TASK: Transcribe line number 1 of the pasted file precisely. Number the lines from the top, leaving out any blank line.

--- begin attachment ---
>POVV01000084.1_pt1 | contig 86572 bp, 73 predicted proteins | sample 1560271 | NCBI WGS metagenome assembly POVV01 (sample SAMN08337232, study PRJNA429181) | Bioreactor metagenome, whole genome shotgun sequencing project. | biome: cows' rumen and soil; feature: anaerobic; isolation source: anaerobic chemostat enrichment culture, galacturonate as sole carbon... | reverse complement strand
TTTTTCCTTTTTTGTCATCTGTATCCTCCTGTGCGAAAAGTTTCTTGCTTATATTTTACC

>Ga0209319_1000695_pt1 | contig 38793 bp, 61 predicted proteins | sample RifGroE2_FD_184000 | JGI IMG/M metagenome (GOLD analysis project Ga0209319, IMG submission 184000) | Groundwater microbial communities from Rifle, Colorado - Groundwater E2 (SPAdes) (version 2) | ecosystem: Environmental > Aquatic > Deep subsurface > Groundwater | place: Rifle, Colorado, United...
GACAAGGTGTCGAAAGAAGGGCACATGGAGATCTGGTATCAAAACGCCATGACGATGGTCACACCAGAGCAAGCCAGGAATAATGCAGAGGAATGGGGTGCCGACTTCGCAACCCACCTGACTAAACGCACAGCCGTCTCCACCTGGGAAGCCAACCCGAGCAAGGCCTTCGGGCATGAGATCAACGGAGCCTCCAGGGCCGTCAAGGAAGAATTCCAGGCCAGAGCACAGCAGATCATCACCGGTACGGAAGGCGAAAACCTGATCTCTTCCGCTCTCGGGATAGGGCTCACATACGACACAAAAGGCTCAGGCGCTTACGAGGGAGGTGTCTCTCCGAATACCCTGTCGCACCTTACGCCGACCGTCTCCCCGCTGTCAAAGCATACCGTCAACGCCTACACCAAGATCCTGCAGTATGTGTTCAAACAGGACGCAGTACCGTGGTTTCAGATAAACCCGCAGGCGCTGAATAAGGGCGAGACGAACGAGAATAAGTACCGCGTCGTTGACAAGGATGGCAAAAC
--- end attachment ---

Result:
>POVV01000084.1_pt1 | contig 86572 bp, 73 predicted proteins | sample 1560271 | NCBI WGS metagenome assembly POVV01 (sample SAMN08337232, study PRJNA429181) | Bioreactor metagenome, whole genome shotgun sequencing project. | biome: cows' rumen and soil; feature: anaerobic; isolation source: anaerobic chemostat enrichment culture, galacturonate as sole carbon... | reverse complement strand